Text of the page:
Last Week, Peter Bell wrote a post, asking the ColdFusion community "How Many Classes Per Business Object?" The debate that came out of it was very interesting, with a number of people chiming in on the plusses and minuses around multiple classes. Some were in favor of multiple classes, some thought one was enough, a few thought the "OO Purists" were creating too much complexity.

This debate carried over into our office, as it frequently does. Andy Matthews is a co-worker of mine, a very gifted developer with a keen eye towards aesthetics, coming originally from a designer's background. That being said, Andy is learning Object Oriented theory right now, having worked primarily in a procedural world in his past, and beleives that frameworks and design patterns are generally overkill. He's not a fan of my use of the Active Record pattern, Service Factories, or Remote Proxies, believing that there's way too much up-front work involved in what should be relatively simple.

Some time back (about a year and a half) I began a Data Modeling repository within our system. It was a collection of objects, primarily based around the Active Record pattern, to be used while interacting with various tables within our databases. In the beginning I wrote my own objects, to learn how the process worked and refine and define the concepts within my own development work flow. After I had a better understanding of everything I began to use the Illudium PU-36 Code Generator. I was able to modify the XSLT files to create classes that suited our needs (commenting, var scoping, etc.) I don't use this library for everything, but it does cover most of my needs very efficiently and effectively.

What I like is the separation of the classes. A bean is nothing more than a data representation of an object, with no logic at all, outside of simple validation. A Data Access Object is nothing more than single record Create - Read - Update - Delete. A Gateway is multi-record access, and a Service Factory is for dealing with collections of related objects. Seem like a lot? Well, it can be. But imagine all of it within a single class. The beauty of working within this sort of paradigm is it's separation. When you need a change to logic you go to your controller, and maybe your Service Factory. One record? Check out your bean and your DAO. If you have a change to your db structure it is quite possible to regenerate your base objects and make minor adjustments at the view layer, for added or deleted fields, without having to make sweeping changes all the way through. Why? You've created a consistent model for data access and manipulation.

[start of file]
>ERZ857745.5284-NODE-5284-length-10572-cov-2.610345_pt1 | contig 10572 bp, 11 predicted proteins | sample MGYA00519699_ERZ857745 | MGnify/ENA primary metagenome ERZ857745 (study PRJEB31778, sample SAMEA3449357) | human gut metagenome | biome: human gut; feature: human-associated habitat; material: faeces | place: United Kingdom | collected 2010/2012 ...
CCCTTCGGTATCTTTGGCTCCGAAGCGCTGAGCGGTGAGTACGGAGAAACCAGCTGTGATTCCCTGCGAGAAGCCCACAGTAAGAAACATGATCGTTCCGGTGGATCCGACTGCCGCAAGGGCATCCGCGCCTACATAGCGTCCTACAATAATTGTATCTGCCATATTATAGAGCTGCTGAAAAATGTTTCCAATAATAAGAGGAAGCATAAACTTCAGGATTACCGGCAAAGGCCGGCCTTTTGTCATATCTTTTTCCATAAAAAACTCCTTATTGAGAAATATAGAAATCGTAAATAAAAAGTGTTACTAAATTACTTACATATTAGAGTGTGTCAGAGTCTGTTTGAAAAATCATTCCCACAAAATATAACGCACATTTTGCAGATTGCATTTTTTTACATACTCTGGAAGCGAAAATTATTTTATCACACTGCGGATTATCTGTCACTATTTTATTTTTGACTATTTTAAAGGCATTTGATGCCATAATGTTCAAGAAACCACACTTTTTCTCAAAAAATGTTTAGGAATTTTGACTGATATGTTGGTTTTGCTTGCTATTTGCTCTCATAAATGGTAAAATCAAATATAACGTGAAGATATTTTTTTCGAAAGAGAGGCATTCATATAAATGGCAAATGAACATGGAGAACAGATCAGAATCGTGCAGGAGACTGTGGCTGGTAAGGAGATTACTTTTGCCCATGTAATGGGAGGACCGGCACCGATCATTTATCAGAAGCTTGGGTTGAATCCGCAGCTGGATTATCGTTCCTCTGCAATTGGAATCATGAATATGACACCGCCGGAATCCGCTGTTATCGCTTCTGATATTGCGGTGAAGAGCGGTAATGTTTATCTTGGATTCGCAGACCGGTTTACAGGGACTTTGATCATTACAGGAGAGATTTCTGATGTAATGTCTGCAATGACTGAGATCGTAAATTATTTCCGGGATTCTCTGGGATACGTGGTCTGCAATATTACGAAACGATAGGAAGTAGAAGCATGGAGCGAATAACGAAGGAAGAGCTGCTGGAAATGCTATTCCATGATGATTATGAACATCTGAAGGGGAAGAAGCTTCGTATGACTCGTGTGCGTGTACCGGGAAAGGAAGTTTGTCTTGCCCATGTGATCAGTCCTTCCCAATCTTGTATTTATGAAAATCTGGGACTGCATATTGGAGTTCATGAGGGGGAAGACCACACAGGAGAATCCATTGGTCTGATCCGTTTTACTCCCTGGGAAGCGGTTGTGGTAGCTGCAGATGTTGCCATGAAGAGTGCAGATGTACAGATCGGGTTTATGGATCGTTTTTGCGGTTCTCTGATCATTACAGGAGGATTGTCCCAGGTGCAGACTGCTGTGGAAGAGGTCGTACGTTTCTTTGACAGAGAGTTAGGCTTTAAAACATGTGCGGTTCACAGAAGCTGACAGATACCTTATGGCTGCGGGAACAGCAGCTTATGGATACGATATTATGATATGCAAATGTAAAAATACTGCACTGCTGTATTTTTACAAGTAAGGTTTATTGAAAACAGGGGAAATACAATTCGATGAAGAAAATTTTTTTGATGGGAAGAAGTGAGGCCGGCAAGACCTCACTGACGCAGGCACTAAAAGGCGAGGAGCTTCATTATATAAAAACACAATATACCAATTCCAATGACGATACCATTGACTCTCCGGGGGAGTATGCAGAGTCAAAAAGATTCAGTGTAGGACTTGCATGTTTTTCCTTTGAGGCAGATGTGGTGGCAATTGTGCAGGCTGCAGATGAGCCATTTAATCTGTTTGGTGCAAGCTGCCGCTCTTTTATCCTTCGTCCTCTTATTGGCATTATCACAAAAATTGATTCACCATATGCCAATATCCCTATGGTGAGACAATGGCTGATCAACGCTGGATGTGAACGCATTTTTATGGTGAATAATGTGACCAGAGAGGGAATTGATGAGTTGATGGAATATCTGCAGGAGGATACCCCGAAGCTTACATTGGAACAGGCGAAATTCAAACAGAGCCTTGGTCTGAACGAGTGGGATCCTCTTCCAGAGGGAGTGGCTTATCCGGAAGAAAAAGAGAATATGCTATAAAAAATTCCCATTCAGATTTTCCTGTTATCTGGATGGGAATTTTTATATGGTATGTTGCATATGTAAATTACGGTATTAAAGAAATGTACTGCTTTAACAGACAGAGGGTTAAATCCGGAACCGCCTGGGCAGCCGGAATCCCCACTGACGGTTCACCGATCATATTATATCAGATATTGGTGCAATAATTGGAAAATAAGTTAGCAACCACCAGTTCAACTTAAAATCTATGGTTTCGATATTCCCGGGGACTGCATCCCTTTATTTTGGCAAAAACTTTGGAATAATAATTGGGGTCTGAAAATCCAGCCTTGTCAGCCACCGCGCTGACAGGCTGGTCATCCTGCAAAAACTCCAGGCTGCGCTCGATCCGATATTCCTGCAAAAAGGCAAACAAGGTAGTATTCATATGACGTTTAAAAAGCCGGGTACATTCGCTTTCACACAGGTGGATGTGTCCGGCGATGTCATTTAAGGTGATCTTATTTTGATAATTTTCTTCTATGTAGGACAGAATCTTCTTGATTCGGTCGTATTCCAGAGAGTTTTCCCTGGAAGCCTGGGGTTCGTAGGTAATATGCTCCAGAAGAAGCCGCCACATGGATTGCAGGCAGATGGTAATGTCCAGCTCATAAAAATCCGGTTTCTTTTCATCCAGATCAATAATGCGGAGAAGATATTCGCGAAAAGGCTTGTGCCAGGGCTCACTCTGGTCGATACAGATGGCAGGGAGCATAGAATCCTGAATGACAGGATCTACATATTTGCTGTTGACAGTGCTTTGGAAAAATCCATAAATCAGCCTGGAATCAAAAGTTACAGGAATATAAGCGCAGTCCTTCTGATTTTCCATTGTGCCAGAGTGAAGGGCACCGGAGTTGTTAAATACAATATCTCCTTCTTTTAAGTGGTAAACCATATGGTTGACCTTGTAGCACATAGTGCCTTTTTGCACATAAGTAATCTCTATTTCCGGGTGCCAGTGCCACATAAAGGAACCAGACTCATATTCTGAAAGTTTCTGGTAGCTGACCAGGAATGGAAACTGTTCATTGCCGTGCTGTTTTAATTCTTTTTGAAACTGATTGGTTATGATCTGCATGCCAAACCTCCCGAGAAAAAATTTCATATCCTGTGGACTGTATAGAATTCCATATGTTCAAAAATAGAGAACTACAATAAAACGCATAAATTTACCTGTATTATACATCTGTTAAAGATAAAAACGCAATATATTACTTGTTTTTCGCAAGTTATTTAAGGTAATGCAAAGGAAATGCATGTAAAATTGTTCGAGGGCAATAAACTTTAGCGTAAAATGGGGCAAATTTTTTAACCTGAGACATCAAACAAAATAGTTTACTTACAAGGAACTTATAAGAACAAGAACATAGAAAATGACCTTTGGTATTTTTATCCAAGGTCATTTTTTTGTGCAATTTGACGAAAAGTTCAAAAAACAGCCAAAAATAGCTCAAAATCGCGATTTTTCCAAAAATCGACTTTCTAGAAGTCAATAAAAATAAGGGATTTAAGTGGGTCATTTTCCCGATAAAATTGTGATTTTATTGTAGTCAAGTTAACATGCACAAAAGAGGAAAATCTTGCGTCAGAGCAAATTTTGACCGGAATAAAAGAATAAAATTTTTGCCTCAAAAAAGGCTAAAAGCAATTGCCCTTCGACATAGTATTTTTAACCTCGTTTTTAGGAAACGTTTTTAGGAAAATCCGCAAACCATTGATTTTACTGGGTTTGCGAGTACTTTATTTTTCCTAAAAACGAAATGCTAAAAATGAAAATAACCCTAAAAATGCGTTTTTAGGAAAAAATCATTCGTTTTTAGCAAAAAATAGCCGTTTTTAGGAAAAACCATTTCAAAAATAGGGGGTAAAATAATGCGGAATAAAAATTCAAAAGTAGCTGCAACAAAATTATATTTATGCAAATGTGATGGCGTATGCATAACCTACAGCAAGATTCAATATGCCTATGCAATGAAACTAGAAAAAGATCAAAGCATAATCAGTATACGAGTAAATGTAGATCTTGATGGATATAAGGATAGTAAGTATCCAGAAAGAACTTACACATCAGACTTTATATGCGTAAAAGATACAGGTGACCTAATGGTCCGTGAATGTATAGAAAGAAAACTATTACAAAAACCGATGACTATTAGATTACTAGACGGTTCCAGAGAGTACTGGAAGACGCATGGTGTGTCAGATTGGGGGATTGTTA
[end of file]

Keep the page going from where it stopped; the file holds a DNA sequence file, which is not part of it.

What I've found, in working on different applications for different clients, is that there have been many places where data access and business objects are replicated in multiple locations of a system. An update to the code would occur in one spot, and was forgotten in another, causing inconsistent results. Providing a common library of access and logic provides consistency and single point adjustment and maintenance. A separation of business objects, according to the task at hand (property access, record access, dataset access, etc.) makes for smaller, trimmer classes that become instantiated into memory only when needed, destroyed when not (if you're var scoping properly) and using much less resources than a large, do-it-all type of object. That being said, the objects I've referred to in this post are definitely not the end-all-be-all way of doing things. In fact, although great for simple objects, simple table access, and simple forms, they can be quite convoluted when dealing with very complex objects that model real world objects, rather than a database table (enter the Service Factory). Design patterns are outstanding, and can definitely simplify and speed your development, once you have a grasp of their concepts, but no one pattern suits all needs.

So, Andy and I will continue to debate the use of design patterns and frameworks. Peter has decided on One Service Class Per Business Object, and I'm quite content to continue to explore new design patterns and frameworks to assist me in my development. It's how I do it, I find it to work well for me and the applications that I write, but I adjust as I learn more. That's part of the beauty of ColdFusion, you aren't nailed down to one way of doing things. With it's dynamic typing and OO-like constructs alike, you can have the best of both worlds and code in whatevery style suits your purposes best, and the needs of your client.